Ending Global Poverty Through E-Commerce
In This Podcast
- How using capitalism can end global poverty
- The advantages of running a for-profit over a not-for-profit when trying to help the world’s poorest people
- Why startups need to stay lean in the beginning
- The world’s greatest evil, besides oil, is an under-utilised mind
- Microfinance is what is good about capitalism, it helps people raise themselves out of poverty
- Why entrepreneurs should embrace failure
Today’s guest is the Founder and Executive Chairman of Copia Global, Tracey Turner. Passionate about social businesses, social investing and international development, Tracey talks to us about using capitalism to end global poverty.
Ending Global Poverty Through E-Commerce
Tracey Turner founded Copia Global in 2013 because she realised that there were 750 million people missing out on the global economic opportunities that those living in the developed world take for granted.
In the developed world technology causes us to spin faster and faster, so much so that there are even apps now just for your dog, whereas the needs of an underserved and often neglected human population of an entire continent are not being met.
We are all too aware of the sharp divide that separates us, but too few people are seeking to do something about it. And, yes, Copia Global is a for-profit organisation rather than a nonprofit, but there was a reason Tracey opted to go down that route: access to funding.
In fact, Tracey has given a fantastic insight into her motivators and drivers, and from these nuggets comes some great advice for entrepreneurs and business leaders.
Think about your funding
According to Tracey, in the early days of a startup, founders should be less focused on raising capital, and more focused on making sure their business idea works. In fact, worrying about funding keeps founders from learning and failing, the key drivers behind most successful business.
You don’t learn from your successes, you learn from your failures, she says. If you want to stay ahead of the competition, you have to learn how to have an innovative approach to growth.
Tracey advocates that only once a business is established should it start to seek serious funding. The closer it comes to profitability, the more venture capital will be at its disposal.
Tracey warns though, if you use the words “base of the pyramid” and “Africa” in the same sentence as “venture capital,” most investors will go running.
It’s important to know the difference between commercial investment and impact investment, and the limitations of each funding route, because the two are not comparable.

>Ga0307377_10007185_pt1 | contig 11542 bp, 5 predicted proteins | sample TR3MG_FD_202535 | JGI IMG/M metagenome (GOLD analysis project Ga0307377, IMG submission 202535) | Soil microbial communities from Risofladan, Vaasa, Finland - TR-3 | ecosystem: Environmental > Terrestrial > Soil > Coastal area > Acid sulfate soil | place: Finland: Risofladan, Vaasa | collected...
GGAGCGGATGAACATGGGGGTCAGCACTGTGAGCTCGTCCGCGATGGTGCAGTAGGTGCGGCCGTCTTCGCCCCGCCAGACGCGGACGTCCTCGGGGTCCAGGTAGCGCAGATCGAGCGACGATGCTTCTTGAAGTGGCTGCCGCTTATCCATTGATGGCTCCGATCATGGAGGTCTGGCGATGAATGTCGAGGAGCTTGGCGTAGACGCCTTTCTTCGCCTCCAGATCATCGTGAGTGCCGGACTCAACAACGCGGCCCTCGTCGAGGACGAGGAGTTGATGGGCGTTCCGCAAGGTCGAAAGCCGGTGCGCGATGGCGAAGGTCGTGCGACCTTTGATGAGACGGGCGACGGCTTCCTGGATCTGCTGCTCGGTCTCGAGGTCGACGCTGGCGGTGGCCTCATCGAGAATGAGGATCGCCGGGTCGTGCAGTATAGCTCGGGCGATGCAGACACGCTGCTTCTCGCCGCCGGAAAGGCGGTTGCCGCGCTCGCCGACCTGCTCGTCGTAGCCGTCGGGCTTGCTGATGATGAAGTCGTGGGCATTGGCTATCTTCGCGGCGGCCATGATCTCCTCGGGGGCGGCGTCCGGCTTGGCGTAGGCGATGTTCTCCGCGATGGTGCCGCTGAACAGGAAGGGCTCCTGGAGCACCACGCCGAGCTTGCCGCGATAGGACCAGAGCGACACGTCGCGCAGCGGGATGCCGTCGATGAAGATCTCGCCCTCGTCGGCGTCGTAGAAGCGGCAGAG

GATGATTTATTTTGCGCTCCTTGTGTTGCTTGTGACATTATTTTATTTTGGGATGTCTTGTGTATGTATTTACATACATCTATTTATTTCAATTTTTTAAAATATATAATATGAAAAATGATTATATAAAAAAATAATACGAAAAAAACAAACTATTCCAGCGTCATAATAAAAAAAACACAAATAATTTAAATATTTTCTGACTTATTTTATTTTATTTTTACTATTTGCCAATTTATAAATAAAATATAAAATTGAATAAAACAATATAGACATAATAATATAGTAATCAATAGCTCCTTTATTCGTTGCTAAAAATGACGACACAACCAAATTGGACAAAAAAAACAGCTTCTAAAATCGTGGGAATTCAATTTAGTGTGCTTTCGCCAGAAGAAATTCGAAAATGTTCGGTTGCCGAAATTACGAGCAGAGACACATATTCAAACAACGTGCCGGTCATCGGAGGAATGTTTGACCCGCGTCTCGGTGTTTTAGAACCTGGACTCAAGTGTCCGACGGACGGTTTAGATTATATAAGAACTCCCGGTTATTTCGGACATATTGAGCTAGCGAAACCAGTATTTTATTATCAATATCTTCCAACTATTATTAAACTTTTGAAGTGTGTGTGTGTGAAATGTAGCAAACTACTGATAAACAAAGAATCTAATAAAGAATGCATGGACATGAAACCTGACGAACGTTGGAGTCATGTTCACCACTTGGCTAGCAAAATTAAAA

Never undervalue your network
Tracey states that the most valuable thing you can do early in your career is to surround yourself with advisors and with people who have more experience than you.
You should leverage friends and colleagues and lean on them for advice and guidance. Your connections in both your business and personal life will be invaluable.
“The world is a small place and your network is everything. Carry yourself in the most positive way you can. Your reputation takes years to build and a moment to lose.”
One thing that sets Silicon Valley apart from any other hub in the world is that failure is viewed as a badge of honour. In this arena, you learn more from your failures than you do from your successes; they are what make you a stronger, better leader.
Tracey wishes more leaders could adopt the idea that failure should be embraced, not feared. If they did, they’d be more willing to take more risk, more willing to pursue their dreams, more willing to embrace innovation and more willing to set out on their own.
If there was no fear of failure, just think what could be achieved.
Tracey stresses the importance of “hiring smart,” by which she means the most important thing companies should focus on is their people. If you have A+ people, you will run a wildly successful company. If you hire employees who are anything but the top of their game, your company will tank.
Who you hire will quite literally make or break you. Aim to hire great people—people who are better, smarter and more experienced than you.
The smartest, most impressive leaders are the ones who surround themselves with talented people. Then, when you have these people on board, support them and be the best cheerleader you can be to them and encourage them in their success.
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